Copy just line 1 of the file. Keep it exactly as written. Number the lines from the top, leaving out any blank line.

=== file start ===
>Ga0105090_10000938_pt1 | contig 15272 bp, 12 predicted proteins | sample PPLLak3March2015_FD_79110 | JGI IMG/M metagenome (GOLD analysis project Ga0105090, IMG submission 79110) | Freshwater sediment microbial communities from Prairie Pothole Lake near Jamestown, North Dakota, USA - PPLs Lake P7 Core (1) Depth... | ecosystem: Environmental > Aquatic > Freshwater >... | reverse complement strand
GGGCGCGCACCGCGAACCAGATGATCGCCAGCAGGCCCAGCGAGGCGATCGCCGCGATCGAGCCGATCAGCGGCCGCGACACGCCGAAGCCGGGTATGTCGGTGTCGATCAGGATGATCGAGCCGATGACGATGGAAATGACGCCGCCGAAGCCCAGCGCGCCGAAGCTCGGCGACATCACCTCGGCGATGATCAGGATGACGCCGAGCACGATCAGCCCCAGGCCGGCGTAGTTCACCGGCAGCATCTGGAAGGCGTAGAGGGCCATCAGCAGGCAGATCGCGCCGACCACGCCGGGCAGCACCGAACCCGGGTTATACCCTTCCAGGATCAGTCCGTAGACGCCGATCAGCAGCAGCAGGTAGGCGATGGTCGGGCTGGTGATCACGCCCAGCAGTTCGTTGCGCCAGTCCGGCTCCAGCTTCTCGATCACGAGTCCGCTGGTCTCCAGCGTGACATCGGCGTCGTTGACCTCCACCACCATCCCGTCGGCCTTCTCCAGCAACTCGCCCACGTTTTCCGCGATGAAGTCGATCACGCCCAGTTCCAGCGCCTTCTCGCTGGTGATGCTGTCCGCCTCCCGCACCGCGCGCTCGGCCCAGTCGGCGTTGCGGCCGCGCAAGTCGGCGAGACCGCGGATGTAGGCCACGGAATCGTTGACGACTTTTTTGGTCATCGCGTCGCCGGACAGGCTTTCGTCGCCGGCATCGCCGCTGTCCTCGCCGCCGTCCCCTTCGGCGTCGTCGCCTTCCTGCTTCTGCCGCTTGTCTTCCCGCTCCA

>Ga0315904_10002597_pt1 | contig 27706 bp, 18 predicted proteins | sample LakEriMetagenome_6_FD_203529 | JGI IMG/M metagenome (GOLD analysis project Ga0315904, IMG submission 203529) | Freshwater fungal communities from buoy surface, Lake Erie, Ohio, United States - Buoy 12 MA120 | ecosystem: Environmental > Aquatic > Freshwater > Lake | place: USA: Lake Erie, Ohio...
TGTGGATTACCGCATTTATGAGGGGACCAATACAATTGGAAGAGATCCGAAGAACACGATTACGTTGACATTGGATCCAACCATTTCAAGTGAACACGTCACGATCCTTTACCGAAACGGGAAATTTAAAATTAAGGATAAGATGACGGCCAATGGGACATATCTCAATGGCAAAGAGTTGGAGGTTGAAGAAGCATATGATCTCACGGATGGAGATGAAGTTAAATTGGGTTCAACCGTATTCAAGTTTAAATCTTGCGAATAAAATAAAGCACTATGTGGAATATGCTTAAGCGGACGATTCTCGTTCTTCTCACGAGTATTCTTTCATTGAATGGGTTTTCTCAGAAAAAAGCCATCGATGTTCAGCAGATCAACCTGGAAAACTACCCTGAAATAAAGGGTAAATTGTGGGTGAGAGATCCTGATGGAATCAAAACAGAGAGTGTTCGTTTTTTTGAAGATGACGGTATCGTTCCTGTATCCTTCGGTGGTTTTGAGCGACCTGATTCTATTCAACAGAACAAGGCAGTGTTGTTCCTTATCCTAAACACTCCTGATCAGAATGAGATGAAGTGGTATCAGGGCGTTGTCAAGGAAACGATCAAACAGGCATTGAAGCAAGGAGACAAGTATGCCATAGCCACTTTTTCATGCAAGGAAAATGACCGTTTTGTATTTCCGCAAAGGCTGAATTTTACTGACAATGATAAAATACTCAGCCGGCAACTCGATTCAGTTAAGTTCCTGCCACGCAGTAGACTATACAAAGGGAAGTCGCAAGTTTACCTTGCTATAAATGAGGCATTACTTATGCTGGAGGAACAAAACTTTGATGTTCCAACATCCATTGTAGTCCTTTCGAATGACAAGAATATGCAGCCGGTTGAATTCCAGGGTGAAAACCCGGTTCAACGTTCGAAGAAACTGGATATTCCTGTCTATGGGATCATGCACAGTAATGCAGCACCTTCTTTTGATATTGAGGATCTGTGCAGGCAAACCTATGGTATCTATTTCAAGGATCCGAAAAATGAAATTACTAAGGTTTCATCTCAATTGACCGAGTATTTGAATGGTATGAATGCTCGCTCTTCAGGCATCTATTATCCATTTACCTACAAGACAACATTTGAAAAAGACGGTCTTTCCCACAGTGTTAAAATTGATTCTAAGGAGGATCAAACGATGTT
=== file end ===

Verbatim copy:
>Ga0105090_10000938_pt1 | contig 15272 bp, 12 predicted proteins | sample PPLLak3March2015_FD_79110 | JGI IMG/M metagenome (GOLD analysis project Ga0105090, IMG submission 79110) | Freshwater sediment microbial communities from Prairie Pothole Lake near Jamestown, North Dakota, USA - PPLs Lake P7 Core (1) Depth... | ecosystem: Environmental > Aquatic > Freshwater >... | reverse complement strand